This requirement is met in our universe, with 3 extended spatial-dimensions and 1 temporal dimension.
Carbon chemistry
Lee Smolin (a world-class physicist and a leader in quantum gravity) estimates that if the physical constants of the universe were chosen randomly, the epistemic-probability of ending up with a world with carbon chemistry is less than one part in 10^220.
This epistemic-probability is one part in: 10000 00000 00000 00000 00000 00000 00000 00000 00000 00000 00000 00000 00000 00000 00000 00000 00000 00000 00000 00000 00000 00000 00000 00000 00000 00000 00000 00000 00000 00000 00000 00000 00000 00000 00000 00000 00000 00000 00000 00000 00000 00000 00000 00000 0.
Epistemic Probability: 0.0000 00000 00000 00000 00000 00000 00000 00000 00000 00000 00000 00000 00000 00000 00000 00000 00000 00000 00000 00000 00000 00000 00000 00000 00000 00000 00000 00000 00000 00000 00000 00000 00000 00000 00000 00000 00000 00000 00000 00000 00000 00000 00000 00000 1
Cosmological Flatness
Lee Smolin (physicist) estimates the epistemic-probability for the "equivalent-temperature" of the universe being such as to enable cosmological flatness, to be one part in 10^32.
Epistemic Probability: 0.00000 00000 00000 00000 00000 00000 01
Quantum Gravity & Cosmological Flatness
Looking at Quantum Gravity and what it would take to obtain Flat Euclidean 3D space upto cosmological scales (as observed in our universe) …
Calculating the epistemic probability of this occurring by random chance, using spin-networks from Roger Penrose, applied to quantum gravity by Lee Smolin and co-scientists. The number of predicted spin-network nodes in our universe would be at least 10^180. And allowing a 10% deviation from cosmological flatness, we end up with an epistemic-probability of less than one part in 10^(10^180).
This is one part in 10^(10^180), which is 10 followed by 10^180 zeros.
Epistemic Probability: 0.0000 00000 00000 00000 00000 00000 00000 00000 00000 00000 00000 00000 00000 00000 00000 00000 00000 00000 00000 00000 00000 00000 00000 00000 00000 00000 00000 00000 00000 00000 00000 00000 00000 00000 00000 00000 00000 00000 00000 00000 00000 00000 00000 00000 00000 00000 00000 00000 00000 00000 00000 00000 00000 00000 00000 00000 00000 00000 00000 00000 00000 00000 00000 00000 00000 00000 00000 00000 00000 00000 00000 00000 00000 00000 00000 00000 00000 00000 00000 00000 00000 00000 00000 00000 00000 00000 00000 00000 00000 00000 00000 00000 00000 00000 00000 00000 00000 00000 00000 00000 00000 00000 00000 00000 00000 00000 00000 00000 00000 00000 00000 00000 00000 00000 00000 00000 00000 00000 00000 00000 00000 00000 00000 00000 00000 00000 00000 00000 00000 00000 00000 00000 00000 00000 00000 00000 00000 00000 00000 00000 00000 00000 00000 00000 00000 00000 00000 00000 00000 00000 00000 00000 00000 00000 … … … … … 00001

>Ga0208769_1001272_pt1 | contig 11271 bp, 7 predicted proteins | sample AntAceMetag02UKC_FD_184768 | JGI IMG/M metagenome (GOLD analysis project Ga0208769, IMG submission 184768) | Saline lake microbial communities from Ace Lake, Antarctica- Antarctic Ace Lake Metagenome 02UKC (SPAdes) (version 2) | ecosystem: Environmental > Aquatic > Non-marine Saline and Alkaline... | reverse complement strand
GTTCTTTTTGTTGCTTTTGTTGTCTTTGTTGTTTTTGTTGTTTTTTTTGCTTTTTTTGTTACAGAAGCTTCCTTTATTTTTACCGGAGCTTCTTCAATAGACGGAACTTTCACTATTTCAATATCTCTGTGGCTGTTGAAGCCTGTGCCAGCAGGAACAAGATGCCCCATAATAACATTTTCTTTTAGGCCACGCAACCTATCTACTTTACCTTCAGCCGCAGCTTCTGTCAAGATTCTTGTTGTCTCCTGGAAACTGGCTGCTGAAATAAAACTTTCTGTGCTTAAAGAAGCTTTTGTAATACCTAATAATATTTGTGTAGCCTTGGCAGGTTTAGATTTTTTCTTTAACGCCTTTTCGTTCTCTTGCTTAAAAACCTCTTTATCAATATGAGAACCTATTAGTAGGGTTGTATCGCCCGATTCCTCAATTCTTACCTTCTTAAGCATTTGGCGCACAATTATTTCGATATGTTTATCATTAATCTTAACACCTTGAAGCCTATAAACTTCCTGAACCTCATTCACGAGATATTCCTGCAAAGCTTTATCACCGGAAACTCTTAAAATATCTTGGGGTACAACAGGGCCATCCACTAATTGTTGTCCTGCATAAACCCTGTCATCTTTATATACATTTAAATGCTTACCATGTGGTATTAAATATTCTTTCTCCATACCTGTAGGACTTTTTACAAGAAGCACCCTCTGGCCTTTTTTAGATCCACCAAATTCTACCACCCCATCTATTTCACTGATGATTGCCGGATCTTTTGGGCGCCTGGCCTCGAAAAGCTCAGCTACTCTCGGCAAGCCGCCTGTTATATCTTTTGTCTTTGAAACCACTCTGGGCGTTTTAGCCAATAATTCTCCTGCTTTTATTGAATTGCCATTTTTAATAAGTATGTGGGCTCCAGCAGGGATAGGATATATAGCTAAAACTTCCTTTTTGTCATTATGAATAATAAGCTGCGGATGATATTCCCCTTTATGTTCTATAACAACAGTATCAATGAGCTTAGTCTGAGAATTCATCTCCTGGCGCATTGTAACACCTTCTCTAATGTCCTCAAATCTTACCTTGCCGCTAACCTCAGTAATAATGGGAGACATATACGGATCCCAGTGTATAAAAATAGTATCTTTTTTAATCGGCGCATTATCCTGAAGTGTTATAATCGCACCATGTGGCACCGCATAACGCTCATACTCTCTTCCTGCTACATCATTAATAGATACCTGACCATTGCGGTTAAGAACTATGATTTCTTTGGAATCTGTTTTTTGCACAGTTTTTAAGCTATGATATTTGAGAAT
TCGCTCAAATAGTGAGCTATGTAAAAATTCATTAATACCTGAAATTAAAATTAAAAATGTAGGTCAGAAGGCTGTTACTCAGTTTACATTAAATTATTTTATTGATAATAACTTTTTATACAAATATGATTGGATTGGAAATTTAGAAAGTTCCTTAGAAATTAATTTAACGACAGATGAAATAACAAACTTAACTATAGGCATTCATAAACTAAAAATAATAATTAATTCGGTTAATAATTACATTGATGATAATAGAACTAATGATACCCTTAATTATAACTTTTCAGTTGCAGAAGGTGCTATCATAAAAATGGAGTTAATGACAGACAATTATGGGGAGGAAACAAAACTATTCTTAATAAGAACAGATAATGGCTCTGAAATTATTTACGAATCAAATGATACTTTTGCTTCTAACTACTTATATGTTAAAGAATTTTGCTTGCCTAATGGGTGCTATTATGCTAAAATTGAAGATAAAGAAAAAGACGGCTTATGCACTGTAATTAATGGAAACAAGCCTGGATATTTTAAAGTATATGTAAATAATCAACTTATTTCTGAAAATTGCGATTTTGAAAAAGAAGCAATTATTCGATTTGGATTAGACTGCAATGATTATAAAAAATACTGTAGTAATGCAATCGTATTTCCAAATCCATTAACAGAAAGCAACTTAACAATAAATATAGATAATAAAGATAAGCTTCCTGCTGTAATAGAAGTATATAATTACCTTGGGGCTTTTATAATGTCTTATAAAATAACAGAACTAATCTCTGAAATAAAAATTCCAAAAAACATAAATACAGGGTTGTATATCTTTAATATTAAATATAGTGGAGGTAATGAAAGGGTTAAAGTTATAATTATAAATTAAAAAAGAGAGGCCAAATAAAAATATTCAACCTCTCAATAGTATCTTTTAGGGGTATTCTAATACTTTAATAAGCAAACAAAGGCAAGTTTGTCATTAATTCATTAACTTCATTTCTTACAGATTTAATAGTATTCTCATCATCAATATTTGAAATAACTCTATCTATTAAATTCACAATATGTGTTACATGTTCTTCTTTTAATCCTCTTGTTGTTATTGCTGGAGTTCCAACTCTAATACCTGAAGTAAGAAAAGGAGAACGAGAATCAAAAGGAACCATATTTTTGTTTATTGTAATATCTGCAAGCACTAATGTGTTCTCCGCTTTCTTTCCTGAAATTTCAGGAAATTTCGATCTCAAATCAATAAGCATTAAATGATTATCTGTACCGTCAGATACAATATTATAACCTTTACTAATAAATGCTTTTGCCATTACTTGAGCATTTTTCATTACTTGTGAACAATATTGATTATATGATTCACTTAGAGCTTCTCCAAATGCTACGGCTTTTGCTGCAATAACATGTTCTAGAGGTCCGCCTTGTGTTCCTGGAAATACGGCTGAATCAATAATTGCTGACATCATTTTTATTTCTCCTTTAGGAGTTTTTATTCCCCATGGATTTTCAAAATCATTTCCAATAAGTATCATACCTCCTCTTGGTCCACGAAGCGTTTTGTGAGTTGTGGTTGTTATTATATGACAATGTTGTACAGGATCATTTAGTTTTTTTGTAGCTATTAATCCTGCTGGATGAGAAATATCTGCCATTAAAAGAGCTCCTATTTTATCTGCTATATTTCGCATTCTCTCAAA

If I were to write this number out, as 0.0000 0000 …, with all of its zeros, we would need a computer hard-drive much larger than the size of our entire universe, just to hold all of the zeros that I would have to write out.
The big-bang (reprise)
The big-bang had to result in a universe with relatively low-entropy (a high degree of thermodynamic-order), which could then proceed to increase in entropy with time, thus enabling formation of galaxies, stars, planets and ultimately enabling life to function once it was created.
In 1989 Roger Penrose (a world-class mathematician) calculated the precision required to create our universe with the necessary thermodynamic-order and to send it on its way (to develop in a manner compatible with life). His calculated precision was one part in 10^(10^123).
This is one part in 10^(10^123), which is 10 followed by 10^123 zeros.
Epistemic Probability: 0.0000 00000 00000 00000 00000 00000 00000 00000 00000 00000 00000 00000 00000 00000 00000 00000 00000 00000 00000 00000 00000 00000 00000 00000 00000 00000 00000 00000 00000 00000 00000 00000 00000 00000 00000 00000 00000 00000 00000 00000 00000 00000 00000 00000 00000 00000 00000 00000 00000 00000 00000 00000 00000 00000 00000 00000 00000 00000 00000 00000 00000 00000 00000 00000 00000 00000 00000 00000 00000 00000 00000 00000 00000 00000 00000 00000 00000 00000 00000 00000 00000 00000 00000 00000 00000 00000 00000 00000 00000 00000 00000 00000 00000 00000 00000 00000 00000 00000 00000 00000 00000 00000 00000 00000 00000 00000 00000 00000 00000 00000 00000 00000 00000 00000 00000 00000 00000 00000 00000 00000 00000 00000 00000 00000 00000 00000 00000 00000 00000 00000 00000 00000 00000 00000 00000 00000 00000 00000 00000 00000 00000 00000 00000 00000 00000 00000 00000 00000 00000 00000 00000 00000 00000 00000 … … … … … 00001
If I were to write this number out, as 0.0000 0000 …, with all of its zeros, we would need a computer hard-drive much larger than the size of our entire universe, just to hold all of the zeros that I would have to write out.
So, what does all this mean? It means that it is reasonable to conclude that our universe did not get here by accident. The epistemic-probabilities are far too low for the universe to have arisen by random chance. The numerous observations of extremely-low epistemic-probabilities, point to an Intelligent Designer (God) having designed, created and fine-tuned the universe.
The list grows
The list (above) is by no means an exhaustive list of the Anthropic coincidences. There are many more such coincidences in the literature.
As I have mentioned, these Anthropic coincidences (and the need for them) are a very unexpected turn of events, as I consider an Atheistic Universe…
The Anthropic Coincidences were one set of evidence that pointed me away from Atheism and towards an Intelligent Designer of the Universe (i.e., God).